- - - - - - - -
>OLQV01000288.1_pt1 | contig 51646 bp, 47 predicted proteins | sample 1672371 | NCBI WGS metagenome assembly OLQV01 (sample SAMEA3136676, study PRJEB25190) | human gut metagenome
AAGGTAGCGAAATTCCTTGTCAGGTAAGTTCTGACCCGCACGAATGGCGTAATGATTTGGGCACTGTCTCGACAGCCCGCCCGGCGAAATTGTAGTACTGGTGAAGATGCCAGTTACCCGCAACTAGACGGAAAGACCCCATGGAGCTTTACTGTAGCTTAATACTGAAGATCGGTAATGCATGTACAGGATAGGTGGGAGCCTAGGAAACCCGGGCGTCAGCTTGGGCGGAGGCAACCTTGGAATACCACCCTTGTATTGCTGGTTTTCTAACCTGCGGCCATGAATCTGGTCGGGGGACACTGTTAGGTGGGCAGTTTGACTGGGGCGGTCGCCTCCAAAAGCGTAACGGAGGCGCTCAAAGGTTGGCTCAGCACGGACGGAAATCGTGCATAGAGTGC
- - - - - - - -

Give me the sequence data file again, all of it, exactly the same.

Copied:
>OLQV01000288.1_pt1 | contig 51646 bp, 47 predicted proteins | sample 1672371 | NCBI WGS metagenome assembly OLQV01 (sample SAMEA3136676, study PRJEB25190) | human gut metagenome
AAGGTAGCGAAATTCCTTGTCAGGTAAGTTCTGACCCGCACGAATGGCGTAATGATTTGGGCACTGTCTCGACAGCCCGCCCGGCGAAATTGTAGTACTGGTGAAGATGCCAGTTACCCGCAACTAGACGGAAAGACCCCATGGAGCTTTACTGTAGCTTAATACTGAAGATCGGTAATGCATGTACAGGATAGGTGGGAGCCTAGGAAACCCGGGCGTCAGCTTGGGCGGAGGCAACCTTGGAATACCACCCTTGTATTGCTGGTTTTCTAACCTGCGGCCATGAATCTGGTCGGGGGACACTGTTAGGTGGGCAGTTTGACTGGGGCGGTCGCCTCCAAAAGCGTAACGGAGGCGCTCAAAGGTTGGCTCAGCACGGACGGAAATCGTGCATAGAGTGC